Synthetic matrix enhances transplanted satellite cell engraftment in dystrophic and aged skeletal muscle with comorbid trauma

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Science Advances  15 Aug 2018:
Vol. 4, no. 8, eaar4008
DOI: 10.1126/sciadv.aar4008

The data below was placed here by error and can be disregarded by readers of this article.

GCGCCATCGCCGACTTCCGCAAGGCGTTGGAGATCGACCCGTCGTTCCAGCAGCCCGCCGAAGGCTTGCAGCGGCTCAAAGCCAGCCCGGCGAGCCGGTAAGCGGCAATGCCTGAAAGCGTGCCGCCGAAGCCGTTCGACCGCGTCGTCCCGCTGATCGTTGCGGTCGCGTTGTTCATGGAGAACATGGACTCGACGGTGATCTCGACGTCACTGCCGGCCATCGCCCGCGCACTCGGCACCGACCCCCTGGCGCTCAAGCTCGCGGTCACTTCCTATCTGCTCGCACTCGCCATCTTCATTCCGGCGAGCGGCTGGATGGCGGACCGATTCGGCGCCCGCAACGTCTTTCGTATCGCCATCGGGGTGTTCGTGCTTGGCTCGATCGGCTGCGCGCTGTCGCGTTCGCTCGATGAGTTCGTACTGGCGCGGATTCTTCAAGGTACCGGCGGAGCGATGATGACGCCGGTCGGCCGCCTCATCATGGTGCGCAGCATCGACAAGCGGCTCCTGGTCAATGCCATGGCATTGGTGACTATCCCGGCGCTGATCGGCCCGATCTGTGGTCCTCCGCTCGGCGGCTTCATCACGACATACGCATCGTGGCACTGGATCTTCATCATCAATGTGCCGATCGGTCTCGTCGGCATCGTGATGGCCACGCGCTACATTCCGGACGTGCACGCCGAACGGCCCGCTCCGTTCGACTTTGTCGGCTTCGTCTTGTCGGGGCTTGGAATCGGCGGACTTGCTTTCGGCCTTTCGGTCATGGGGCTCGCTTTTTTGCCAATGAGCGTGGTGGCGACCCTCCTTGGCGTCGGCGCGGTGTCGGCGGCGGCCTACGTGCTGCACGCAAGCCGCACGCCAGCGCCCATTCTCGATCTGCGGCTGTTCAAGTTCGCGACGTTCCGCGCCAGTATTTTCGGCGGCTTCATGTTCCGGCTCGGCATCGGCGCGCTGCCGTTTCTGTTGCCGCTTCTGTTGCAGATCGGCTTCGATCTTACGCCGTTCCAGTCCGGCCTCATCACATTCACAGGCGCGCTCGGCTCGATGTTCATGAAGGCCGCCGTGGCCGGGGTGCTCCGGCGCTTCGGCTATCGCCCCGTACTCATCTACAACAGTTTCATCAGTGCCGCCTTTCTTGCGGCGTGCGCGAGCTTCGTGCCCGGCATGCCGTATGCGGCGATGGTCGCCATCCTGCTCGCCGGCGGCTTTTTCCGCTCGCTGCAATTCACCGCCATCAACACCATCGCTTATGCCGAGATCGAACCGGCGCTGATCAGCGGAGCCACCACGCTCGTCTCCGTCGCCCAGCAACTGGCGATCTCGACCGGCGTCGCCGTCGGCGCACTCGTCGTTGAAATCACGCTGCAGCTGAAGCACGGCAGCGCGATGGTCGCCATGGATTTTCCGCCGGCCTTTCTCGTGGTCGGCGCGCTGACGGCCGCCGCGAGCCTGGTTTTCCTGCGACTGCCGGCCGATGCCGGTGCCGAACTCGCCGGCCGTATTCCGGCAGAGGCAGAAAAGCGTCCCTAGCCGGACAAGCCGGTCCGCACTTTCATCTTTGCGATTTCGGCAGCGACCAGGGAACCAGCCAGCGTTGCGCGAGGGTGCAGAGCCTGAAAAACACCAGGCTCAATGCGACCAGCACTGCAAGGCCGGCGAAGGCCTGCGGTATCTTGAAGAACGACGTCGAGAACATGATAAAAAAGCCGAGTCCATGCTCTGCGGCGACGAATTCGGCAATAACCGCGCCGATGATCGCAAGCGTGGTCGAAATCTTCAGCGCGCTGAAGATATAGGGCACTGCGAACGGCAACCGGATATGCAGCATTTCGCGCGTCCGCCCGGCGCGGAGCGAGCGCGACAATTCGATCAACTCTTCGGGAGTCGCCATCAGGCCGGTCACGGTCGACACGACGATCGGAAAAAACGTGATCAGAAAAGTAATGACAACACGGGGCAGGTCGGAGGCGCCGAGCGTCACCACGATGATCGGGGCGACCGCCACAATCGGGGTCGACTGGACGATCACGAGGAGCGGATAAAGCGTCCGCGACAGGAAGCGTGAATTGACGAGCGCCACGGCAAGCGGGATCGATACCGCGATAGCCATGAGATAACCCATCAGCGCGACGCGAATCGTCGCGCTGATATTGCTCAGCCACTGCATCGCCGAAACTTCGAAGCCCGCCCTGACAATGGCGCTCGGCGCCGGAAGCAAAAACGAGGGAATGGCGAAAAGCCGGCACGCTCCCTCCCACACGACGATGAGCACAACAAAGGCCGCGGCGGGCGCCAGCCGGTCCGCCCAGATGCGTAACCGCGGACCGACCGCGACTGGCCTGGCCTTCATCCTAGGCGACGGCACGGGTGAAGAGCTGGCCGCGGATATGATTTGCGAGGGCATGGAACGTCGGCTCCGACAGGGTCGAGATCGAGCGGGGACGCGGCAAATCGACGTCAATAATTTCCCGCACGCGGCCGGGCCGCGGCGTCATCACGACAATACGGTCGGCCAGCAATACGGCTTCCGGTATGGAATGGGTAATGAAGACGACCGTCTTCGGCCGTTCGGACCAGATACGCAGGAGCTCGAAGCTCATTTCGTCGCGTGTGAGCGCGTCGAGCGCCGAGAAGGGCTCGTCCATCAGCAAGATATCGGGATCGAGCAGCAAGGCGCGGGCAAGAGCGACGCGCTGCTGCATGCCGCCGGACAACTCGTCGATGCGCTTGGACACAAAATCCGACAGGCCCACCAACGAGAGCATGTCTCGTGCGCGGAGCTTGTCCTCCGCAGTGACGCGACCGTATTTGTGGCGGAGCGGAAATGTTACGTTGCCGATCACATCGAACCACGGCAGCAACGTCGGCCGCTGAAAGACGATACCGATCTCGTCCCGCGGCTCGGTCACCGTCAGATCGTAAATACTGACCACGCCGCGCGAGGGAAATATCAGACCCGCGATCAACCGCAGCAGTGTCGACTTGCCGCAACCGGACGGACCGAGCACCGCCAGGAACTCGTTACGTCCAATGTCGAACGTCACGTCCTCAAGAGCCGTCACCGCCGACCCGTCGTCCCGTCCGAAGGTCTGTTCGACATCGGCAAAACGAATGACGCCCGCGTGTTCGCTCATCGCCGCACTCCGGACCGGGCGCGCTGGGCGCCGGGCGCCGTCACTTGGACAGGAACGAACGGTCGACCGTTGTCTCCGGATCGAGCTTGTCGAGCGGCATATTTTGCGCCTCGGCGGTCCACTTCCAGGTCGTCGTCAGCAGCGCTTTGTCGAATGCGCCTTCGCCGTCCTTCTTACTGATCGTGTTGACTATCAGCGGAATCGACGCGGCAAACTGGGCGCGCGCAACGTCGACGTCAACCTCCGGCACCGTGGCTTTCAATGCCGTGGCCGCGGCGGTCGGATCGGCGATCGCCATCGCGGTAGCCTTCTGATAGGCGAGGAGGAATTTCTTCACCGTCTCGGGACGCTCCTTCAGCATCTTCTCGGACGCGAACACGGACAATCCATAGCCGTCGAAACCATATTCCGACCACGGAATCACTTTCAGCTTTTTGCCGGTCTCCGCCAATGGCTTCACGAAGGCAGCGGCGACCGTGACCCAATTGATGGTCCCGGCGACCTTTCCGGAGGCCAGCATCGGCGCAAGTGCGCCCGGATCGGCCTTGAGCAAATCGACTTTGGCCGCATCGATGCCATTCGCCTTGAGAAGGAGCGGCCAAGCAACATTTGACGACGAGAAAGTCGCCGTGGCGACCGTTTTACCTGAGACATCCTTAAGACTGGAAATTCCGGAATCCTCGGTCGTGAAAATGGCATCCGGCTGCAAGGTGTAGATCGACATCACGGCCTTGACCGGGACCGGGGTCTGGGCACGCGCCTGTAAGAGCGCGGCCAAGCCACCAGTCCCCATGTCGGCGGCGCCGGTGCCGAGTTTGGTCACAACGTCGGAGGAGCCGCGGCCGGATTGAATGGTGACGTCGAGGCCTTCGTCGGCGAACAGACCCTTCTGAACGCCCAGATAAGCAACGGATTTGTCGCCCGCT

Muscle satellite cells (MuSCs) play a central role in muscle regeneration, but their quantity and function decline with comorbidity of trauma, aging, and muscle diseases. Although transplantation of MuSCs in traumatically injured muscle in the comorbid context of aging or pathology is a strategy to boost muscle regeneration, an effective cell delivery strategy in these contexts has not been developed. We engineered a synthetic hydrogel-based matrix with optimal mechanical, cell-adhesive, and protease-degradable properties that promotes MuSC survival, proliferation, and differentiation. Furthermore, we establish a biomaterial-mediated cell delivery strategy for treating muscle trauma, where intramuscular injections may not be applicable. Delivery of MuSCs in the engineered matrix significantly improved in vivo cell survival, proliferation, and engraftment in nonirradiated and immunocompetent muscles of aged and dystrophic mice compared to collagen gels and cell-only controls. This platform may be suitable for treating craniofacial and limb muscle trauma, as well as postoperative wounds of elderly and dystrophic patients.

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